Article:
When I first encountered patients like Marilyn, I used to challenge their thinking and try to help them see the world in a more positive, flexible way. One day a woman named Kathy set me straight. A group member had arrived late to a session because her car had broken down, and Kathy immediately blamed herself: “I saw how rickety your car was last week; I knew I should have offered you a ride.” Her self-criticism escalated to the point that, only a few minutes later, she was taking responsibility for her sexual abuse: “I brought it on myself: I was seven years old and I loved my daddy. I wanted him to love me, and I did what he wanted me to do. It was my own fault.” When I intervened to reassure her, saying, “Come on, you were just a little girl—it was your father’s responsibility to maintain the boundaries,” Kathy turned toward me.

“You know, Bessel,” she said, “I know how important it is for you to be a good therapist, so when you make stupid comments like that, I usually thank you profusely. After all, I am an incest survivor—I was trained to take care of the needs of grown-up, insecure men. But after two years I trust you enough to tell you that those comments make me feel terrible.

Yes, it’s true; I instinctively blame myself for everything bad that happens to the people around me. I know that isn’t rational, and I feel really dumb for feeling this way, but I do. When you try to talk me into being more reasonable I only feel even more lonely and isolated—and it confirms the feeling that nobody in the whole world will ever understand what it feels like to be me.”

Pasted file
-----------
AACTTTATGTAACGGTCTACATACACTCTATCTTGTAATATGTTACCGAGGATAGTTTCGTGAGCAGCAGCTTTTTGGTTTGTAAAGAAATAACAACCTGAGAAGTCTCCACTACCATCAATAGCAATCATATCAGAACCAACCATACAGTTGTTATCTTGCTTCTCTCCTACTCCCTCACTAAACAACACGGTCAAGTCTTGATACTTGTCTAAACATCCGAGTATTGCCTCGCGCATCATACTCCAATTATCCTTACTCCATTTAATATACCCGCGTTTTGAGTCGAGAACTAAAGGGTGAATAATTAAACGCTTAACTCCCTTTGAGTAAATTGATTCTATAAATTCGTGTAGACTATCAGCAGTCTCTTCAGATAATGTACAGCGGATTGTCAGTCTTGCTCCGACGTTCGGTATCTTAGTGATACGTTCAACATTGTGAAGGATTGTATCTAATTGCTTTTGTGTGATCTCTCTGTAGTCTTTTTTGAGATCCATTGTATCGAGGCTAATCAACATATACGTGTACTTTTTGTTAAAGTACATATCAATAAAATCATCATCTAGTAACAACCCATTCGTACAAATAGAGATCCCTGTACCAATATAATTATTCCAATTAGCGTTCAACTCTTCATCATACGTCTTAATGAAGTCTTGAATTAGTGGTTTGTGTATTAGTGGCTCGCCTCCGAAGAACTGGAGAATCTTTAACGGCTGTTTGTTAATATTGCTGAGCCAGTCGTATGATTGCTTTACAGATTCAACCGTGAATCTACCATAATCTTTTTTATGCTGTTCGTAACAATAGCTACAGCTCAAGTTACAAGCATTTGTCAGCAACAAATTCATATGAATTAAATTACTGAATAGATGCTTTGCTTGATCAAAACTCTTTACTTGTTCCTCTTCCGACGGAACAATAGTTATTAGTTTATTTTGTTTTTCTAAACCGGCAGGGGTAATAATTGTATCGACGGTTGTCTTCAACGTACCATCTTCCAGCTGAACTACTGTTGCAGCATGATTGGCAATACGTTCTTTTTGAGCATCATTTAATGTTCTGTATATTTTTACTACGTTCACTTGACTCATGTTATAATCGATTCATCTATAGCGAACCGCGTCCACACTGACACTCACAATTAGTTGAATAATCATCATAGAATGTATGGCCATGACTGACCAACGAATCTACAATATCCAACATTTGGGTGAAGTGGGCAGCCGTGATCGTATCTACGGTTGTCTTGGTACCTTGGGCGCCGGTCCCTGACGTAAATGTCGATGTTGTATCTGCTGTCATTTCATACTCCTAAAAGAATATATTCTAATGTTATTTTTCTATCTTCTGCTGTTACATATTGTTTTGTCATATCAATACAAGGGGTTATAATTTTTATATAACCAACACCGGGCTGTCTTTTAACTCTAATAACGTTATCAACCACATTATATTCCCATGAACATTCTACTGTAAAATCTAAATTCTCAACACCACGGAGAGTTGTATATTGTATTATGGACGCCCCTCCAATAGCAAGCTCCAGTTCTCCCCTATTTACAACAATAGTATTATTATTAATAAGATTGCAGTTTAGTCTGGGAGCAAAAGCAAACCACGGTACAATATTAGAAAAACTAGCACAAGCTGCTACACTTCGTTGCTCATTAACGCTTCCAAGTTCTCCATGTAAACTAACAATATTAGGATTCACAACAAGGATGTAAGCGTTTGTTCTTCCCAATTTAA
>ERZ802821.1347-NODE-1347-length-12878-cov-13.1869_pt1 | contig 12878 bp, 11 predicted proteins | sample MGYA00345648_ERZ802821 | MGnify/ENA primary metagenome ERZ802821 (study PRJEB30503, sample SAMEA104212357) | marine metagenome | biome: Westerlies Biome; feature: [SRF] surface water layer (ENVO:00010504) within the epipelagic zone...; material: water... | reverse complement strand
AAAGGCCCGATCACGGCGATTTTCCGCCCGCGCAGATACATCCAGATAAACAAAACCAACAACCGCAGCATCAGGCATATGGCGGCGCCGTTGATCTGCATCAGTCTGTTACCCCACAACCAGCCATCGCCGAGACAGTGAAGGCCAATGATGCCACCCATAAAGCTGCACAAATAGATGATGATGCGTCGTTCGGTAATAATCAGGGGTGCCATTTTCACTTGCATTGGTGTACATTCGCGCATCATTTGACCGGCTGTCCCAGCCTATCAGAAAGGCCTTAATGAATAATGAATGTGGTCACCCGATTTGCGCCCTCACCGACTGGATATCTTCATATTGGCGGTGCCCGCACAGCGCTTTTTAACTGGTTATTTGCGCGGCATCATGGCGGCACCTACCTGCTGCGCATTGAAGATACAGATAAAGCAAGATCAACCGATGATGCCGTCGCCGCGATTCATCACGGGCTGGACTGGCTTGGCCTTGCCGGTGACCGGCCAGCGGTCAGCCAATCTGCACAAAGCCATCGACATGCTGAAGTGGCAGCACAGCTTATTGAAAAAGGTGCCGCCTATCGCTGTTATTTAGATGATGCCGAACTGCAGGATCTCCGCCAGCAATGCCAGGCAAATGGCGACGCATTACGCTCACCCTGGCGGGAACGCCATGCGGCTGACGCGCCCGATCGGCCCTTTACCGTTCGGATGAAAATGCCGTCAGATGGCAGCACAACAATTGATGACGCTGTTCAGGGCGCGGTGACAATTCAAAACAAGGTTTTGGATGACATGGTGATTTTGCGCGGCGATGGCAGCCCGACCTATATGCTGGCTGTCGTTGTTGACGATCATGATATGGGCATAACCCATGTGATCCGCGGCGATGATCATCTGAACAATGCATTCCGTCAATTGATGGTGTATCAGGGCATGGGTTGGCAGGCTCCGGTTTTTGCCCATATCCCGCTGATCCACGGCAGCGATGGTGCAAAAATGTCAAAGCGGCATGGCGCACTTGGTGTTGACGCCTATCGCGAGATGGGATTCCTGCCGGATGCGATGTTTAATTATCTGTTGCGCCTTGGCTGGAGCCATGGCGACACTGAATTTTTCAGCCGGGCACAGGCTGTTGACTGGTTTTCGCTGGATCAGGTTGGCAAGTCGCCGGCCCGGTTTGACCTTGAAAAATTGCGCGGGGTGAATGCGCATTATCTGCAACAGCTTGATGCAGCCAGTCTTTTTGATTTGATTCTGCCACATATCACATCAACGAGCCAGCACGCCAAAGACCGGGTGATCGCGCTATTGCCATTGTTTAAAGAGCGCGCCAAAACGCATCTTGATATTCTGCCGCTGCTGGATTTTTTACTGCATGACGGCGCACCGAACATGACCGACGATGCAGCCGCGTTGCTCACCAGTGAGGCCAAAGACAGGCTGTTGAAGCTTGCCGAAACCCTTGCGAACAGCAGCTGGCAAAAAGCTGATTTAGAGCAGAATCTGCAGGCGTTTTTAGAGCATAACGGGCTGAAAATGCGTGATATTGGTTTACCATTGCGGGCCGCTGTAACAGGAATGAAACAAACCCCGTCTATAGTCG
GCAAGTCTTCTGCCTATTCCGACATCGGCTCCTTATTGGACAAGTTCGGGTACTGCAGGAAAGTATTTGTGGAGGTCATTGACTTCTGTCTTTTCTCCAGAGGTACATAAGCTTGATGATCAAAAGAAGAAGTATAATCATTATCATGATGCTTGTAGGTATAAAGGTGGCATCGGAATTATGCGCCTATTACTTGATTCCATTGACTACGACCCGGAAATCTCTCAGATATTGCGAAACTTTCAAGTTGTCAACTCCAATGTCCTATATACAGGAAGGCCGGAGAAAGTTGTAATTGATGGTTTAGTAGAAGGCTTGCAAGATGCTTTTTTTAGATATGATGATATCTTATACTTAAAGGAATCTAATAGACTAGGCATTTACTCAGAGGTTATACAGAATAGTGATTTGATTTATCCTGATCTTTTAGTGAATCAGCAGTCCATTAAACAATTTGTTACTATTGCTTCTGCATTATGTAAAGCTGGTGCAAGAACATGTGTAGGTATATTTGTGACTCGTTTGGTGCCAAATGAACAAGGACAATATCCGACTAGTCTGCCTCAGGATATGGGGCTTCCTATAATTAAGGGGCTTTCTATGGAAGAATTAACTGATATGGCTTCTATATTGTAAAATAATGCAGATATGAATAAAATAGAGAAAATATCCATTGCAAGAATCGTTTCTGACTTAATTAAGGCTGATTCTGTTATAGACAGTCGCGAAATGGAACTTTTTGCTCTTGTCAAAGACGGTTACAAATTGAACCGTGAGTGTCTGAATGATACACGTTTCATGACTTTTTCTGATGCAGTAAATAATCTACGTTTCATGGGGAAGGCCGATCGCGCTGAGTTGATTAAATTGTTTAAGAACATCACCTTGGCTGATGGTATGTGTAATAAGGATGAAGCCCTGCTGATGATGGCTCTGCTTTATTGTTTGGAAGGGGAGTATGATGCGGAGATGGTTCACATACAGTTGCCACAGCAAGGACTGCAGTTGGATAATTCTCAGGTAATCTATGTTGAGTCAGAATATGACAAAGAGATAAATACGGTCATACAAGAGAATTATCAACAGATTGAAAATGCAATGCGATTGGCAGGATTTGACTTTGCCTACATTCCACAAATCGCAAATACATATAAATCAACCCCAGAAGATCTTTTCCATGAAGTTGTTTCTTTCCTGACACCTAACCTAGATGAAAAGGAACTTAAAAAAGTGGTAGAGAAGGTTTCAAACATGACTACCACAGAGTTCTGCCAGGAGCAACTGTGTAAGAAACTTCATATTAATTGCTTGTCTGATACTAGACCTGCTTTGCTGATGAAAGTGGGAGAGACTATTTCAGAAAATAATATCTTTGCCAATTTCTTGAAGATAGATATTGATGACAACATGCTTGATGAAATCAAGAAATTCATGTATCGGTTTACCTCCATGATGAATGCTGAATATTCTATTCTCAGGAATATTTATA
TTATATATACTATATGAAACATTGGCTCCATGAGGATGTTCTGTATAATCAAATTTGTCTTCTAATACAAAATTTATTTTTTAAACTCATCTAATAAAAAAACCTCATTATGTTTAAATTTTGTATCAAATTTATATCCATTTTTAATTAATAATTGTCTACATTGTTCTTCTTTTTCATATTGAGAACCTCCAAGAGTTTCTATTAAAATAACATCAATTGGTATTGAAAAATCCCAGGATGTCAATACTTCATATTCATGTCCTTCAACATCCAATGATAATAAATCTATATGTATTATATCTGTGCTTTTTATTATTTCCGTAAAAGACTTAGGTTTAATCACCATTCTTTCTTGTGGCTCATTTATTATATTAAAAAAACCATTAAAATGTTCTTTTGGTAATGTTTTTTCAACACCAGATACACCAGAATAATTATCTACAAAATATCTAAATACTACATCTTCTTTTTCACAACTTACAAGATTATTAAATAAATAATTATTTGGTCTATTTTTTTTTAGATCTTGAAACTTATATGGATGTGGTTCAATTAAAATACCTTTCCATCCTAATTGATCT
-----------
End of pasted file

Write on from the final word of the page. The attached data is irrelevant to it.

I genuinely thanked her for her feedback, and I’ve tried ever since not to tell my patients that they should not feel the way they do. Kathy taught me that my responsibility goes much deeper: I have to help them reconstruct their inner map of the world.

As I discussed in the previous chapter, attachment researchers have shown that our earliest caregivers don’t only feed us, dress us, and comfort us when we are upset; they shape the way our rapidly growing brain perceives reality. Our interactions with our caregivers convey what is safe and what is dangerous: whom we can count on and who will let us down; what we need to do to get our needs met. This information is embodied in the warp and woof of our brain circuitry and forms the template of how we think of ourselves and the world around us. These inner maps are remarkably stable across time.

This doesn’t mean, however, that our maps can’t be modified by experience. A deep love relationship, particularly during adolescence, when the brain once again goes through a period of exponential change, truly can transform us. So can the birth of a child, as our babies often teach us how to love. Adults who were abused or neglected as children can still learn the beauty of intimacy and mutual trust or have a deep spiritual experience that opens them to a larger universe. In contrast, previously uncontaminated childhood maps can become so distorted by an adult rape or assault that all roads are rerouted into terror or despair. These responses are not reasonable and therefore cannot be changed simply by reframing irrational beliefs. Our maps of the world are encoded in the emotional brain, and changing them means having to reorganize that part of the central nervous system, the subject of the treatment section of this book.

Nonetheless, learning to recognize irrational thoughts and behavior can be a useful first step. People like Marilyn often discover that their assumptions are not the same as those of their friends. If they are lucky, their friends and colleagues will tell them in words, rather than in actions, that their distrust and self-hatred makes collaboration difficult. But that rarely happens, and Marilyn’s experience was typical: After she assaulted Michael, he had absolutely no interest in working things out, and she lost both his friendship and her favorite tennis partner. It is at this point that smart and courageous people like Marilyn, who maintain their curiosity and determination in the face of repeated defeats, start looking for help.